Sunday, October 17, 2010

Sen. Patrick Anderson sends letter with friendly advice on HB 3393 to Tulsa School Board

Dear Tulsa School Board Members:

My name is Patrick Anderson and I am the Senate author of HB 3393 – the scholarship bill for children with special needs. I am also an attorney and serve as chairman of the Senate Judiciary Committee.

Under our legal systems, all laws are presumed to be constitutional until and unless a Court declares them to be unconstitutional. Therefore, I am troubled by the fact that the law firm that is representing you is advising you to violate the law rather than directly challenging it in Court. The proper way to challenge HB 3393 is to file an action seeking a declaratory judgment on whether the law is constitutional or not. I am attaching to this letter the transcript of the October 14, 2010, Channel 6 interview of Tulsa Attorney Bill Wilkinson on this issue. Mr. Wilkinson apparently represents other school districts and doesn’t like the scholarship law either – but he thinks that violating the law is the wrong way to handle this situation.

I am also concerned about the fact that your Superintendent’s son, Matt Ballard, is an attorney with the law firm that is urging you to violate the law. I am concerned that this personal relationship creates a conflict of interest which may be clouding the judgment of the people that are asking you to vote to violate this law.

I recognize that there are many different views on HB 3393. It was not an issue that we took lightly in the legislature. We spent hours meeting with attorneys, superintendents, and officials from the State Department of Education on the issue. We revised the legislation to meet the concerns they raised. Furthermore, we won the approval of Governor Henry – who is an attorney and a strong advocate for public schools. The Governor and his wife were in such support of the measure that they agreed to allow the scholarships to be named after their deceased child. I only share this part of the story to clear up the rumors that have been spread that we named it after his daughter without his consent – that simply is not true.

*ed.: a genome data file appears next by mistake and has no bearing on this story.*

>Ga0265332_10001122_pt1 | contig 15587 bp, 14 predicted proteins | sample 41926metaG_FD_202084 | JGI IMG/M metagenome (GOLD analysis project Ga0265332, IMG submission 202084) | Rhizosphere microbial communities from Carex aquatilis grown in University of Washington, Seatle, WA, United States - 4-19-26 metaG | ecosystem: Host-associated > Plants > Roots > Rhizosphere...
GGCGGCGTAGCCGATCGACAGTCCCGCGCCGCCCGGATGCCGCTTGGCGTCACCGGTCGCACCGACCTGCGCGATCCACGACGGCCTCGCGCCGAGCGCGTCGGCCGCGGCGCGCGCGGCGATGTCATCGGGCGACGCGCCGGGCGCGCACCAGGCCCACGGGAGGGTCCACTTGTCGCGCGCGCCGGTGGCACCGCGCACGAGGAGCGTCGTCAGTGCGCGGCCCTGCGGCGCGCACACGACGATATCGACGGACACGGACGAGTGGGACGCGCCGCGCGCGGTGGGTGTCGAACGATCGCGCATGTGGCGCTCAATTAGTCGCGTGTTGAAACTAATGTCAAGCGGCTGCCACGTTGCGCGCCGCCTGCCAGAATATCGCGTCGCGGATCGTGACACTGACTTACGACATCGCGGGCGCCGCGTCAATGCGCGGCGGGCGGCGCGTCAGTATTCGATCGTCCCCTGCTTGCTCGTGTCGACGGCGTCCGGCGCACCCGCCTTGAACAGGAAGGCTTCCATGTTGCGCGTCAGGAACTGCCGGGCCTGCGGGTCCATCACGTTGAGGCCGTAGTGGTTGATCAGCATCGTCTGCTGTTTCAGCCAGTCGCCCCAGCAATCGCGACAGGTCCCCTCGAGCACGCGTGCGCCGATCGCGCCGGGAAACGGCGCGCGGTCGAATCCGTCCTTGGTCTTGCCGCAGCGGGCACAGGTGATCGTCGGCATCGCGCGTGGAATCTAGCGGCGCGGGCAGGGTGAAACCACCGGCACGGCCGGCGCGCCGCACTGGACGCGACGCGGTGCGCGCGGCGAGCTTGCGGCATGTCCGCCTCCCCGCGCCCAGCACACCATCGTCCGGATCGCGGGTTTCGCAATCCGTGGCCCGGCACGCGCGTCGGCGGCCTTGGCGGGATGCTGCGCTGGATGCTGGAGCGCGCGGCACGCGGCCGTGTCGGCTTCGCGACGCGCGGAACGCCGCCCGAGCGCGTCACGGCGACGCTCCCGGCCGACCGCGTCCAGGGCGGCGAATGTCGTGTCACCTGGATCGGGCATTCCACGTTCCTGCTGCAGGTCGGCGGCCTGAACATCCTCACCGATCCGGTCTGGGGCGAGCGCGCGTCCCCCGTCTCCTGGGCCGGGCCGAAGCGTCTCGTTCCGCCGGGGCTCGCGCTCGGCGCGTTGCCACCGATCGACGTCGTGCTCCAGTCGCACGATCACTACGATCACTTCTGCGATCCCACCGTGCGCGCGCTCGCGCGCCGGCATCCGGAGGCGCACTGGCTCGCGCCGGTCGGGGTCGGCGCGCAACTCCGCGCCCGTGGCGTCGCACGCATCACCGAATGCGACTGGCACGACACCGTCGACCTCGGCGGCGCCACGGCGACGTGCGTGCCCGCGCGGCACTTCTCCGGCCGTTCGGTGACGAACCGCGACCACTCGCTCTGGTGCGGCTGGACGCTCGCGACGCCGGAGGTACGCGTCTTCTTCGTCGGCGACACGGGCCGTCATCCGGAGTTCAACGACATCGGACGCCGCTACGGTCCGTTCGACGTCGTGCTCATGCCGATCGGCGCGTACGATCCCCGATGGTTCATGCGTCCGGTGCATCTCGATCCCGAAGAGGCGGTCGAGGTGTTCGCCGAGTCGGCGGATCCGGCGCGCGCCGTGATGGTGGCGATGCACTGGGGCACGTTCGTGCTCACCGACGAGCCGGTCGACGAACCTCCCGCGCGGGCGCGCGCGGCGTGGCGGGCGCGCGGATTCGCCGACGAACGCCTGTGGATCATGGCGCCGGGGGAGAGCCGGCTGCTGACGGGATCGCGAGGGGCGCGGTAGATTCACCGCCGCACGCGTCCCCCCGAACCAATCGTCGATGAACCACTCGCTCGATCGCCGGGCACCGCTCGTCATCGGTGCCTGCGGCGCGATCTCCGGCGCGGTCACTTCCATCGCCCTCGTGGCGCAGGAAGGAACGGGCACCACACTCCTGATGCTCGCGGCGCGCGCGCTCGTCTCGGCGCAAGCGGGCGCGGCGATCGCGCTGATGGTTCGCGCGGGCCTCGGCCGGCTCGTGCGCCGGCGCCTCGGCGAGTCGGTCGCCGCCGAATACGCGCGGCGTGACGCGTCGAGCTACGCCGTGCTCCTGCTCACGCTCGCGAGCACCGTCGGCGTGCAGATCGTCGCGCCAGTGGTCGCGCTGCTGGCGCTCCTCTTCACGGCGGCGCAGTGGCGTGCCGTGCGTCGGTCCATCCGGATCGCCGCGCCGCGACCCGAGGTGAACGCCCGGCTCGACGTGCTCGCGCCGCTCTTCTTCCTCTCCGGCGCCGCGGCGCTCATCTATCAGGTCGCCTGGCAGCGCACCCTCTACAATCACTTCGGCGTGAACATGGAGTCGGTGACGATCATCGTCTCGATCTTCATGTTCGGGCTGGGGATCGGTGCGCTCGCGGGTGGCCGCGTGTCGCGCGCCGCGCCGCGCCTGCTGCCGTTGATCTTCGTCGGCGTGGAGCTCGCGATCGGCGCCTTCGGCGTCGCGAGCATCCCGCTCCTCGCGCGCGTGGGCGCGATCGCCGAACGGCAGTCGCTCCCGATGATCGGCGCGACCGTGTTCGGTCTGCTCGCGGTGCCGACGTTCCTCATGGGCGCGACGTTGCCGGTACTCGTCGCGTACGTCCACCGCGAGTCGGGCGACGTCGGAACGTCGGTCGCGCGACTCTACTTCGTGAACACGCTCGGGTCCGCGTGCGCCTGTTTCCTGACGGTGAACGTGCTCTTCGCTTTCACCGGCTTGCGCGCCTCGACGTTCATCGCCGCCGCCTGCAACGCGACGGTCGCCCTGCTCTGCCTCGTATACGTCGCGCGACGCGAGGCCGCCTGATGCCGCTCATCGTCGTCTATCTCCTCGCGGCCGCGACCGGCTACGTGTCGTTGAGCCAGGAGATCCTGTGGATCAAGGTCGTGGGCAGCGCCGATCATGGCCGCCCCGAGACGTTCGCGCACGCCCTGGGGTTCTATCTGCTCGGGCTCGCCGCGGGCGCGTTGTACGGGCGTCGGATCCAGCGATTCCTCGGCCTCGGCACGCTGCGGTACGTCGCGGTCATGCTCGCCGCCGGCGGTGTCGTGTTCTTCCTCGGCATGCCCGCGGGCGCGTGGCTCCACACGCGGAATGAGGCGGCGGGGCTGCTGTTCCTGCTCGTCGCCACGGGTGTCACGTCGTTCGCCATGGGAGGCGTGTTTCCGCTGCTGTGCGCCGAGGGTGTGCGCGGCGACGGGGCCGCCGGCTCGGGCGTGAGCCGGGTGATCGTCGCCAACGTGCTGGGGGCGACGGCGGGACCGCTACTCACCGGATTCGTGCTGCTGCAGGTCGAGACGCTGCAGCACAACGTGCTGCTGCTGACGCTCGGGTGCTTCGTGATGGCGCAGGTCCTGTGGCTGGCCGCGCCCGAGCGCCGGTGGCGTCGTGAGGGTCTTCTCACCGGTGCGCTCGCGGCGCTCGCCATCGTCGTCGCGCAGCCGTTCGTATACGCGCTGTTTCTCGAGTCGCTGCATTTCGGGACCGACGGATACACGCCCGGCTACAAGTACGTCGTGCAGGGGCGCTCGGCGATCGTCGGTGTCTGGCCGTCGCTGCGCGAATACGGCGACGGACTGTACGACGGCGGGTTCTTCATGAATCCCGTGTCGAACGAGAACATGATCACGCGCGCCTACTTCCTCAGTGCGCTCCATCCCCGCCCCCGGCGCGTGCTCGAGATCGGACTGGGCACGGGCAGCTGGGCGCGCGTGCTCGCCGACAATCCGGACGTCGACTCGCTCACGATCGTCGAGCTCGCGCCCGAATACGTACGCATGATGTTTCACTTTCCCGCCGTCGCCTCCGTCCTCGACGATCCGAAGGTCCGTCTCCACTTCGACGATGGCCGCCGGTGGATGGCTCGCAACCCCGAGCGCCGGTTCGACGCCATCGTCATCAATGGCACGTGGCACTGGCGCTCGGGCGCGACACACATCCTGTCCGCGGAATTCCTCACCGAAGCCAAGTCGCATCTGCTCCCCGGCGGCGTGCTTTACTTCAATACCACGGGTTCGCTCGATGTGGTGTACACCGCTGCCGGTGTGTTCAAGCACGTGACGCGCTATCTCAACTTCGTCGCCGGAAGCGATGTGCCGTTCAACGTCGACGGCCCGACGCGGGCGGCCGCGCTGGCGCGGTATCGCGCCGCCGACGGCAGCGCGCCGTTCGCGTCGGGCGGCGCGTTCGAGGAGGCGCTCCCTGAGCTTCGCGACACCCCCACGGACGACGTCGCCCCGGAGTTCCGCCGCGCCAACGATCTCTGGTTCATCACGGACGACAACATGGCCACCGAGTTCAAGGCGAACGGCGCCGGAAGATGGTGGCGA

This scholarship program was created using the State of Florida’s McKay Scholarships as a model. If you have not heard of the McKay scholarships then I would urge you to go to the Florida Department of Education’s website and read about their success. Or simply call the Florida Department of Education and speak to them about it – that is what I did when I was asked to carry this bill. The success of the Florida program has been phenomenal. When it began 10 years ago, special needs students in Oklahoma were outperforming Florida special needs students on test scores. Since that time, test scores for Florida special needs students (both in public and private schools) have soared past Oklahoma special needs students. So why has there been such success in Florida? The answer is that as a result of these scholarships, class sizes in public schools were reduced and private schools specializing in special needs students increased. In addition to Florida, Georgia, Ohio, Arizona and Utah have also established similar scholarship programs as well.

Reasonable minds can differ and I can certainly understand questions being raised about the constitutionality of the measure. However, I certainly believe that the scholarship program is constitutional. These programs have existed for years in other states – it is just new to Oklahoma. The simplest analogy I can give you to explain why it is constitutional is to compare these scholarships with the State Medicaid program. Both programs involve State tax dollars. The State routinely makes Medicaid payments to religious affiliated hospitals such as St. John’s in Tulsa and other private facilities such as nursing homes. How can we legally spend these State tax dollars on religious hospitals and private entities? The answer is because the money is being spent on the patient – not the religious/private institution. Likewise, these scholarships are being spent on the students – not the religious/private institution. Nor are these scholarships gifts. A gift would be something that comes with no restrictions. That is not the case with these scholarships. In order to qualify for these scholarships, the student and the private institution must meet certain continuing requirements. If they do not meet those requirements then they are not entitled to the scholarship.

I would urge you to ask a lot of questions about the advice you are being given in this matter before you vote to violate the law. Perhaps you should consider seeking a second opinion.


State Senator
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